China criticises EU’s Carbon Border Adjustment Mechanism

Sarhan Basem

Brussels (Brussels Morning) China has criticised the EU’s impending Carbon Border Adjustment Mechanism (CBAM), which will impose a carbon tax on import of carbon-intensive products.

Beijing insists that the move violates international trade rules, forces climate issues into the trade arena, and that it will impede overall economic growth, Reuters reports.

Ministry of Ecology and Environment spokesman, Liu Youbin, told a press conference that “CBAM is essentially a unilateral measure to extend the climate change issue to the trade sector”.

He stressed that the EU’s plan violates World Trade Organization (WTO) principles and will “seriously undermine mutual trust in the global community and the prospects for economic growth”.

Liu maintained that countries should respond to climate change differently, depending on their respective levels of economic development. He claimed that the EU’s planned CO2 tariff would make countries less capable and willing to address the issue.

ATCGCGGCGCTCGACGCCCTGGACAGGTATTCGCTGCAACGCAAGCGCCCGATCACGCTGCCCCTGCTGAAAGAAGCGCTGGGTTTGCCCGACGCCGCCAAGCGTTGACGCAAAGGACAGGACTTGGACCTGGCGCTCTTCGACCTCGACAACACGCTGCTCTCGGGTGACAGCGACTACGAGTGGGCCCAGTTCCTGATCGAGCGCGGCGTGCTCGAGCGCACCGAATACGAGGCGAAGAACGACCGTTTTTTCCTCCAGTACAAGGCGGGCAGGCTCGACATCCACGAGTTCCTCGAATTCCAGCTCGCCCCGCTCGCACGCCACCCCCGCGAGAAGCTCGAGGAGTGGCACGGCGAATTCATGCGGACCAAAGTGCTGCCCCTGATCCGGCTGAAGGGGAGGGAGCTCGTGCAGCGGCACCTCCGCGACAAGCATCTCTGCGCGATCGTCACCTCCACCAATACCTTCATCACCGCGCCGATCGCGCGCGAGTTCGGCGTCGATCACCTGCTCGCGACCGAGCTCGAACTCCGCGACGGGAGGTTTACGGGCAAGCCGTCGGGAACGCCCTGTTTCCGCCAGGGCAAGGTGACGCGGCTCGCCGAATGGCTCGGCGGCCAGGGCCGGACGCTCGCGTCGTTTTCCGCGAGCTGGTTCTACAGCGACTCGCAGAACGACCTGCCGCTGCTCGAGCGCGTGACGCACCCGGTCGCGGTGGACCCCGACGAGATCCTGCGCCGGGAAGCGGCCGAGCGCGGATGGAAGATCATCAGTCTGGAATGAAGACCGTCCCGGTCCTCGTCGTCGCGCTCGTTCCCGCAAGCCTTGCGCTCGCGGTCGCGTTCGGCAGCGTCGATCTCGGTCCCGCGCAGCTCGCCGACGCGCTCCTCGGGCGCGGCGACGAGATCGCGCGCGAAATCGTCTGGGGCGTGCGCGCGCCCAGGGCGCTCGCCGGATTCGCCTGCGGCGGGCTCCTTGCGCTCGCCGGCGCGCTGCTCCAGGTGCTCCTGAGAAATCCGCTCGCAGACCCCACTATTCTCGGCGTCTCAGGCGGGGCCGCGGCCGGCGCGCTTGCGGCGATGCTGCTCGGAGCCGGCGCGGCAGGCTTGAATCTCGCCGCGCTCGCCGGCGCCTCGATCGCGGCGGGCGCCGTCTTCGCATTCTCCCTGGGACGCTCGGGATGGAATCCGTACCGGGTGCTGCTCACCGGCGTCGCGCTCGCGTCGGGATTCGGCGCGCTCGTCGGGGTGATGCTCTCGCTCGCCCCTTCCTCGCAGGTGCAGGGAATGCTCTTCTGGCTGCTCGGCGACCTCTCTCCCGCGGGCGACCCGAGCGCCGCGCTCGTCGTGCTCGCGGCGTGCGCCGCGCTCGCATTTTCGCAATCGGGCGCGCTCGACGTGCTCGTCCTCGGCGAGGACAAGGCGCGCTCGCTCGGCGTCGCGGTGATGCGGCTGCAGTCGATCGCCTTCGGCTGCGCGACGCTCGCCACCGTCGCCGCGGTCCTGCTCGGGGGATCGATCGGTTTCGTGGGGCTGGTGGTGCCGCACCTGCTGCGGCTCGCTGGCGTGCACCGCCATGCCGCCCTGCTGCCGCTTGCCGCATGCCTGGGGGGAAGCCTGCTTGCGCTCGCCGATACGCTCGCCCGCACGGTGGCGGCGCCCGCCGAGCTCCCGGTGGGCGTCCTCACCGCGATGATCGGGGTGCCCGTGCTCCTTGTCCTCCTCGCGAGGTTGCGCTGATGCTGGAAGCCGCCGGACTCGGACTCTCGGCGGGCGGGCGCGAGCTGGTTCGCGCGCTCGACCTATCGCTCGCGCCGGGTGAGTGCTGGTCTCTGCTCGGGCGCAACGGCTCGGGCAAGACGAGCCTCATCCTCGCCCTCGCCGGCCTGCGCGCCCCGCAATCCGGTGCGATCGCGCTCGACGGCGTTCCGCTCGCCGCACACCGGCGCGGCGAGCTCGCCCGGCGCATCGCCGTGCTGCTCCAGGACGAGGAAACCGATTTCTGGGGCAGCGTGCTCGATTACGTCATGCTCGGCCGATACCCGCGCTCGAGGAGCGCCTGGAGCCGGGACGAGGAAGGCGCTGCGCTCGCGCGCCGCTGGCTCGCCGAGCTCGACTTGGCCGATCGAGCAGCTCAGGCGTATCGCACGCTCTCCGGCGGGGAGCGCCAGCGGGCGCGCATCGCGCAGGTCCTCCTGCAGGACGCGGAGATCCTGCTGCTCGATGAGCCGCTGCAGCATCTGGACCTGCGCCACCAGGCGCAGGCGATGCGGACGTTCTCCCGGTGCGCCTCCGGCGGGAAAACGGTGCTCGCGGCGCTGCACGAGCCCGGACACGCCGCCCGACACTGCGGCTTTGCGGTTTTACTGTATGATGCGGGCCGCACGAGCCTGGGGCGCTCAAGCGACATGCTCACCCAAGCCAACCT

CBAM to be introduced in 2026

Earlier this month, the European Commission presented plans to introduce CBAM in 2026, which would require some importers of products such as steel to pay a carbon tax.

According to the Centre for Industrial Development and Environmental Governance at the Tsinghua University, China would be the most affected since it is the largest manufacturer of industrial materials like cement and steel.

A research paper released in May suggested that the effect would fade over time, since it argued that there was no evidence to suggest that the tariff would impact China’s development in the long term.

The Guotai Junan Securities investment bank said that the EU’s move would encourage Beijing to adjust prices in its national emissions trading system to those within the bloc.China introduced its carbon trading scheme on 16 July. At an average price of some 6.8 euro per tonne of CO2, it is significantly lower than the EU average, which is more than 50 per tonne.

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Sarhan Basem is Brussels Morning's Senior Correspondent to the European Parliament. With a Bachelor's degree in English Literature, Sarhan brings a unique blend of linguistic finesse and analytical prowess to his reporting. Specializing in foreign affairs, human rights, civil liberties, and security issues, he delves deep into the intricacies of global politics to provide insightful commentary and in-depth coverage. Beyond the world of journalism, Sarhan is an avid traveler, exploring new cultures and cuisines, and enjoys unwinding with a good book or indulging in outdoor adventures whenever possible.